Around this time of the year, lots of teachers and parents look for Christmas projects that will engage kids. Whether you're a mum who wants ideas for the first of six glorious weeks of Australian school holidays, or a teacher who discovered yesterday his class is supposed to do something in the Christmas assembly tomorrow, I hope these projects will suggest something that's entertaining and useful. When Christmas is over, tweak the ideas to work with a different theme.
Create a book at Storybird
There are pages of wonderful illustrations at Storybird. All you need to do is choose pictures and decide on your own story. Tip: use the search box to find other Christmas-themed books. That way you get an idea of illustrations available, as well as a chance to read what others have created. Once done, you have a book that can be embedded in a class blog, sent to Grandma, or just saved and read for pleasure. Teachers can get class accounts. Creating a book at Storybird would make a great family project - remember it's the process, not the product that's important, so encourage your kids to experiment and play with words. Find out more from my description of Storybird.
Make a reader's theatre from literature
Reader's theatre is a powerful way to help kids make connections with stories. It immerses them in a book, bathing them in its structure and language, so that they unconsciously absorb the whole book. It was always my solution for that last minute call for a performance from primary- aged school children. You can make it from zero to performance very quickly.
My suggestions for books to use as text for this project:
The Christmas Story by Dick Bruna. It tells the traditional nativity story simply and evocatively. Multiple narrators share the burden of reading, and I always throw in a couple of short acted scenes and costuming to add some bling.
Wombat Divine by Mem Fox. I love this book about Wombat, who wants so badly to be in the Nativity play but every role he tries for doesn't suit.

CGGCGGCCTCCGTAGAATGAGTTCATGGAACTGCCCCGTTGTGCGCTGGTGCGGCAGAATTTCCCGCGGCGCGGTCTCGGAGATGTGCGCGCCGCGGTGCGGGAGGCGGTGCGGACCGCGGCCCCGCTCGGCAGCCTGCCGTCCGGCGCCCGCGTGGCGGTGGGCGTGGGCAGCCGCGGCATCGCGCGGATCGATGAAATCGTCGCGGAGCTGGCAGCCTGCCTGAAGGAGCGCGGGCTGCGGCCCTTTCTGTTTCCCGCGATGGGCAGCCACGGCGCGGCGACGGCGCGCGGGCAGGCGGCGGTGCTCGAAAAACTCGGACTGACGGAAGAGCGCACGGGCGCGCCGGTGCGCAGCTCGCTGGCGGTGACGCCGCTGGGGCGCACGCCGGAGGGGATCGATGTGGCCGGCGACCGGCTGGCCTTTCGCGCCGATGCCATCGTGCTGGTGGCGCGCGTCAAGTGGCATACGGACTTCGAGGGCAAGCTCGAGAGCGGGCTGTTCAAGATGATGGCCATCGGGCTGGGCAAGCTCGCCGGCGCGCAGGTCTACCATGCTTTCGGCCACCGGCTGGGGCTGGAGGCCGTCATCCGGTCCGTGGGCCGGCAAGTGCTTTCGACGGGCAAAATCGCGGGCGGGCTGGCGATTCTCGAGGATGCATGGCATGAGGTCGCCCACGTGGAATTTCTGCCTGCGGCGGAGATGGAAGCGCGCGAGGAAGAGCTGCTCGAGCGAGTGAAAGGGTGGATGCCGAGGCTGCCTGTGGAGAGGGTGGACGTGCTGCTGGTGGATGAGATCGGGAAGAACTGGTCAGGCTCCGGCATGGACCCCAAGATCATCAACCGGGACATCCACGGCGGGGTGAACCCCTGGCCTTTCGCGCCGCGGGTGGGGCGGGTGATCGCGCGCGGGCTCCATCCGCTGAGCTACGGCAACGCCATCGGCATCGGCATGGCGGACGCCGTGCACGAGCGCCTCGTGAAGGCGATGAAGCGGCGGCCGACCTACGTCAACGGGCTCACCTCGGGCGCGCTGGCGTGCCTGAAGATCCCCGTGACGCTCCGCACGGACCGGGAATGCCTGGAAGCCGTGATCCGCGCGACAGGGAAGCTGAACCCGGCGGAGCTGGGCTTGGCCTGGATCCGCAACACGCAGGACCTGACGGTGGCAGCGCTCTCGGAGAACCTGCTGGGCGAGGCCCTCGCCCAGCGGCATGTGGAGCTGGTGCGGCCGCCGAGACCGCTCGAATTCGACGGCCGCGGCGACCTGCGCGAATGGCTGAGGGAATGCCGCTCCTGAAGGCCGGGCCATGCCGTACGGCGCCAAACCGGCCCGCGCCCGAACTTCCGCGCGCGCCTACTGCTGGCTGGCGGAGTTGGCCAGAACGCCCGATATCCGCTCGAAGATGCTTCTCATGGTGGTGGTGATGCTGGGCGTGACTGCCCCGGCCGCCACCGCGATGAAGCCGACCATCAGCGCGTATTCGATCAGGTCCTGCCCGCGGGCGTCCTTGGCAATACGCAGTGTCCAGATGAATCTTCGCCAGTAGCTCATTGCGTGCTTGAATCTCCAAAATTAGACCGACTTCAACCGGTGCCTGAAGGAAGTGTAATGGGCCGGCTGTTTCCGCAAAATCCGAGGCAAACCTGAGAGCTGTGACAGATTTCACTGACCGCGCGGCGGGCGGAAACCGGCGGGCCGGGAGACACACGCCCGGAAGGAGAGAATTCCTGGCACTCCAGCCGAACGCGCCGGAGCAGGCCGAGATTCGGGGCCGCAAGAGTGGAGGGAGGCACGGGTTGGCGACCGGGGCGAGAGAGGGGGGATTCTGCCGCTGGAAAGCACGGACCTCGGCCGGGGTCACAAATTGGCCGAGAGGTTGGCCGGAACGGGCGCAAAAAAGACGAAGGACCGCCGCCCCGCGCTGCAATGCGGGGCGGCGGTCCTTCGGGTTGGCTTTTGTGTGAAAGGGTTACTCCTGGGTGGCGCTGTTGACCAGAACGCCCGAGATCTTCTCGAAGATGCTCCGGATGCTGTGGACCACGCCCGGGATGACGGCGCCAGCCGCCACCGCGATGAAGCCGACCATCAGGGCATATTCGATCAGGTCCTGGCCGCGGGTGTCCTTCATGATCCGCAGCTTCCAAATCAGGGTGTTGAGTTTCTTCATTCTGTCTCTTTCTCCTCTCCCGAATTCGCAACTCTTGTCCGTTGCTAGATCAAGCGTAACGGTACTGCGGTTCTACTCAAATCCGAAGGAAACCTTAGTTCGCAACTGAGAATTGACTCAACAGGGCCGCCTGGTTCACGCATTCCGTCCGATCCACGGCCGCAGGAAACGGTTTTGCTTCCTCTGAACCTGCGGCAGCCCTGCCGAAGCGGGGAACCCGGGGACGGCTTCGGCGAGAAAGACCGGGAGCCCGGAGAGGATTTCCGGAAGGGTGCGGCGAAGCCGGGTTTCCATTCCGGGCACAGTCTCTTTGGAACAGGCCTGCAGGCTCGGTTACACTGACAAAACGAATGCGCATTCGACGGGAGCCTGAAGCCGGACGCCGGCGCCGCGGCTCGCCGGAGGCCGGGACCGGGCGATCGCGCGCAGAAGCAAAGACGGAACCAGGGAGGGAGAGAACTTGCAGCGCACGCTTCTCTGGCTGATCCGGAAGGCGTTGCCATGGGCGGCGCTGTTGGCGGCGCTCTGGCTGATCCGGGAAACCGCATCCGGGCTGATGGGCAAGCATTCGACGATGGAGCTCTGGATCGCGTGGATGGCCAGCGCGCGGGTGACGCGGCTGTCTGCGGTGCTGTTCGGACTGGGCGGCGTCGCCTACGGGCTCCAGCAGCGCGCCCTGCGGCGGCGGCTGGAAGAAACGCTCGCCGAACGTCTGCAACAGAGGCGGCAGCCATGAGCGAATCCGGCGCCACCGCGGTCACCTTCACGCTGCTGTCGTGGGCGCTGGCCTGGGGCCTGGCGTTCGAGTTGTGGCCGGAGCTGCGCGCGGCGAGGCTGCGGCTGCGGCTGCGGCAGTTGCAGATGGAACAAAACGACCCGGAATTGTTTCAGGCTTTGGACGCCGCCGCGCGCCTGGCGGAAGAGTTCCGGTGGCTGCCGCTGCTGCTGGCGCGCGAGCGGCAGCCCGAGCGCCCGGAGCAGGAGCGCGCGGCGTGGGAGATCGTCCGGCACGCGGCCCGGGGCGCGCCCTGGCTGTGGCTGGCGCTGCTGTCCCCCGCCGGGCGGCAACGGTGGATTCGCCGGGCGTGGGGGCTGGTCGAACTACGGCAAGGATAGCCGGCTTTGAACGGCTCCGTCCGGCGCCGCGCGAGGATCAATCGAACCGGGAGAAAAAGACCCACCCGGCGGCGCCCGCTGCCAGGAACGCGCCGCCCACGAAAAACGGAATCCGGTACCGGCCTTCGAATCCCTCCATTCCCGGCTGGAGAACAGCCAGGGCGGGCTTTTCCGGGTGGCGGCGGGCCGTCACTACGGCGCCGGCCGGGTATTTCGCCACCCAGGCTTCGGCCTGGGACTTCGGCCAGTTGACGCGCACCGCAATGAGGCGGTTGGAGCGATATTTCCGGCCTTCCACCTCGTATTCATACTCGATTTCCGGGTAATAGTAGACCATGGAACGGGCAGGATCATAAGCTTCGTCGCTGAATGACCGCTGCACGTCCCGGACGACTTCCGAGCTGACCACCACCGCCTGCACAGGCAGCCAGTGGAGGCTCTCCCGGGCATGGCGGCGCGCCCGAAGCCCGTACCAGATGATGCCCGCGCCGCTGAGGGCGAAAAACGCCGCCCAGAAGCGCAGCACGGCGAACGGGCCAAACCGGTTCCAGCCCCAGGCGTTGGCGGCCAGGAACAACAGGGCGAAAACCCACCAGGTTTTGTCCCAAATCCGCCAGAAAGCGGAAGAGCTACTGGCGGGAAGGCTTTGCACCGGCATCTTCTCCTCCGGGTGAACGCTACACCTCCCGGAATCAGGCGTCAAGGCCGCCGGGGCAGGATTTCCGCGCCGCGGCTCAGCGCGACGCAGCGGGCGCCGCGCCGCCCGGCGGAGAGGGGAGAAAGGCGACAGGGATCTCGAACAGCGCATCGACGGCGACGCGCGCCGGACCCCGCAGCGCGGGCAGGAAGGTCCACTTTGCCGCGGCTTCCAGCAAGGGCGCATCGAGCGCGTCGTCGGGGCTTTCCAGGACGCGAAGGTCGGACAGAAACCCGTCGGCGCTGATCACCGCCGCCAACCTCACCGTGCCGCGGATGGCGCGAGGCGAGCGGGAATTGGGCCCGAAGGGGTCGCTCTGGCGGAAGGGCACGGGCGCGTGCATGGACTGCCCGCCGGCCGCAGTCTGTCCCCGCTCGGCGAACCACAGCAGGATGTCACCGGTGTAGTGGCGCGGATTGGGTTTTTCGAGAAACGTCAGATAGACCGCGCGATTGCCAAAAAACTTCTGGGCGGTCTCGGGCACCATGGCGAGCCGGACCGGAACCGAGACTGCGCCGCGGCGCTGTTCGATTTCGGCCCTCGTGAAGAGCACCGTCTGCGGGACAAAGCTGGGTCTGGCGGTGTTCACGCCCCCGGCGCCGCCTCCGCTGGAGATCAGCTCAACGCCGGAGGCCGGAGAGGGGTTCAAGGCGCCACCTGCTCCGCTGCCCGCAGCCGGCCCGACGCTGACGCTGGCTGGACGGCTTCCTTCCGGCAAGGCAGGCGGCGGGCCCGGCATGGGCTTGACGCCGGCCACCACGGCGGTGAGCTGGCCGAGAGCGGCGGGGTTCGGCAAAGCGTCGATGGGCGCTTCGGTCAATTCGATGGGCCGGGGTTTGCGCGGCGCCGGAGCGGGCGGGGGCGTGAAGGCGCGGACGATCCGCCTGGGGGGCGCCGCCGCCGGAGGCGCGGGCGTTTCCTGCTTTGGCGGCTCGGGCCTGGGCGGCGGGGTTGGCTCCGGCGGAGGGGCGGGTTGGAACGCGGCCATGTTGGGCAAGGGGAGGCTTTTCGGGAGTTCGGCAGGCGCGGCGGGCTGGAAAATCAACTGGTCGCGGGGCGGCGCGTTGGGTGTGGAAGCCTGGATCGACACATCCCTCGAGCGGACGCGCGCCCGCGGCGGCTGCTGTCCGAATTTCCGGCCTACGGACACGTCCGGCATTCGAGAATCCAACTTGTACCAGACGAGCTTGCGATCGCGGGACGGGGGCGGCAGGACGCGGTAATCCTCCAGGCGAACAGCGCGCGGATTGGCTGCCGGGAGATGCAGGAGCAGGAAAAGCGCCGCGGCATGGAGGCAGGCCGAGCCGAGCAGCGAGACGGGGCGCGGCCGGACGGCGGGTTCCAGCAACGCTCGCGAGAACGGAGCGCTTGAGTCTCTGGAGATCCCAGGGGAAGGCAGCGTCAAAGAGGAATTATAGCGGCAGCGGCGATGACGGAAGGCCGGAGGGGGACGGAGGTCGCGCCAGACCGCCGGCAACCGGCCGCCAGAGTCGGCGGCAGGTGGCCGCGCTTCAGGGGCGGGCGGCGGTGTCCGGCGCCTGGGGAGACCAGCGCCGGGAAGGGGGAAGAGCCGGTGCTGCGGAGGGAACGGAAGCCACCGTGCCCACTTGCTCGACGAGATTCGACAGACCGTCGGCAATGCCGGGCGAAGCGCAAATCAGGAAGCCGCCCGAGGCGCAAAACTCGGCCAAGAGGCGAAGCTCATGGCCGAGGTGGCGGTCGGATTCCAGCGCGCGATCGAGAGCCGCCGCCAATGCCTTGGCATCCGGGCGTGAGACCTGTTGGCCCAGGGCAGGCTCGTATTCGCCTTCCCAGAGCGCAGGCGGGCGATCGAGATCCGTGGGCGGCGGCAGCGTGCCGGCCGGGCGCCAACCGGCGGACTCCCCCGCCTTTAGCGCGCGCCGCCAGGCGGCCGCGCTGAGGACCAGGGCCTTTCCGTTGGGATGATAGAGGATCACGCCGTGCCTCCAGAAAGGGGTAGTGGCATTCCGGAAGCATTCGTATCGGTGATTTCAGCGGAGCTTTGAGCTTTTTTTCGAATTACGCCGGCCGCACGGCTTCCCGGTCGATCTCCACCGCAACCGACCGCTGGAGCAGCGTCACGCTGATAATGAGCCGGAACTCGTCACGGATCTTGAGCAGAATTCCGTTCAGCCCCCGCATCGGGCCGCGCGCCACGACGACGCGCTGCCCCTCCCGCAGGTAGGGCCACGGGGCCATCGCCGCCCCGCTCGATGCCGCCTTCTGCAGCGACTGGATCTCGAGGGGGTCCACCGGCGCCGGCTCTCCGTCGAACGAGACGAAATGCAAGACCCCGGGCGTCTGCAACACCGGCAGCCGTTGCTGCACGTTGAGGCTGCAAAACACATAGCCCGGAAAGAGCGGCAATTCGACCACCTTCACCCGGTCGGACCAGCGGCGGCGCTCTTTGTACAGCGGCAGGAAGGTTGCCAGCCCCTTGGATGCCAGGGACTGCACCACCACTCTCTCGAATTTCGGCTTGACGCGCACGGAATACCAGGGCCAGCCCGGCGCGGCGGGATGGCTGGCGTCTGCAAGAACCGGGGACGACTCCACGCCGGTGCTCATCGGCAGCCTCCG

The Little Drummer Boy by Ezra Jack Keats. If you don't have this one, use the lyrics of the song for your project.
The Australian Twelve Days of Christmas by Heath McKenzie. Any twelve days book or parody works well. Or if you have time, why not write your own?
Try the Christmas picture books in your library. Look for fairly short books, and remember that rhyming works well with less confident readers. If you want more information about Reader's Theatre, link to my as yet unfinished series from Reader's Theatre (4).
Take a song and twist it
Instead of having kids stand and sing, why not have the song as background while a group does some performing or actions? You could teach the kids Six White Boomers and have the singing stop while actors do the dialogue bits, and maybe the whole group could choreograph and perform some actions to the chorus.
I've always found the shorter Christmas songs are best to use with young kids. A Book Chook favourite that's short and easy for kids to learn is one I remember as I'll Telephone to Tell Old Mister Santa Claus. When I googled it, all I found were other people trying to find it. Here are the lyrics I remember:
I'll telephone to tell old Mr Santa Claus
You want him to come tonight
He will come and see you when you're quietly sleeping
Through your bedroom he'll come softly creeping
So hang up all your stockings on the bedpost children
Blow out the candle light
Jump into bed
Cover up your head
Blow a kiss ...
UPDATE: I was contacted by Jane who thinks the verse is: 'Once upon a time, so the story goes, there lived a man who was very old, good little children he loved most dear and he still comes to see them once every year. He rides on a sleigh, each Christmas Eve night, in a cloak rosy red with a beard snowy white, and listen you children, if your very good and do as your told as little ones should then - I'll telephone and tell old Mr Santa Claus etc.'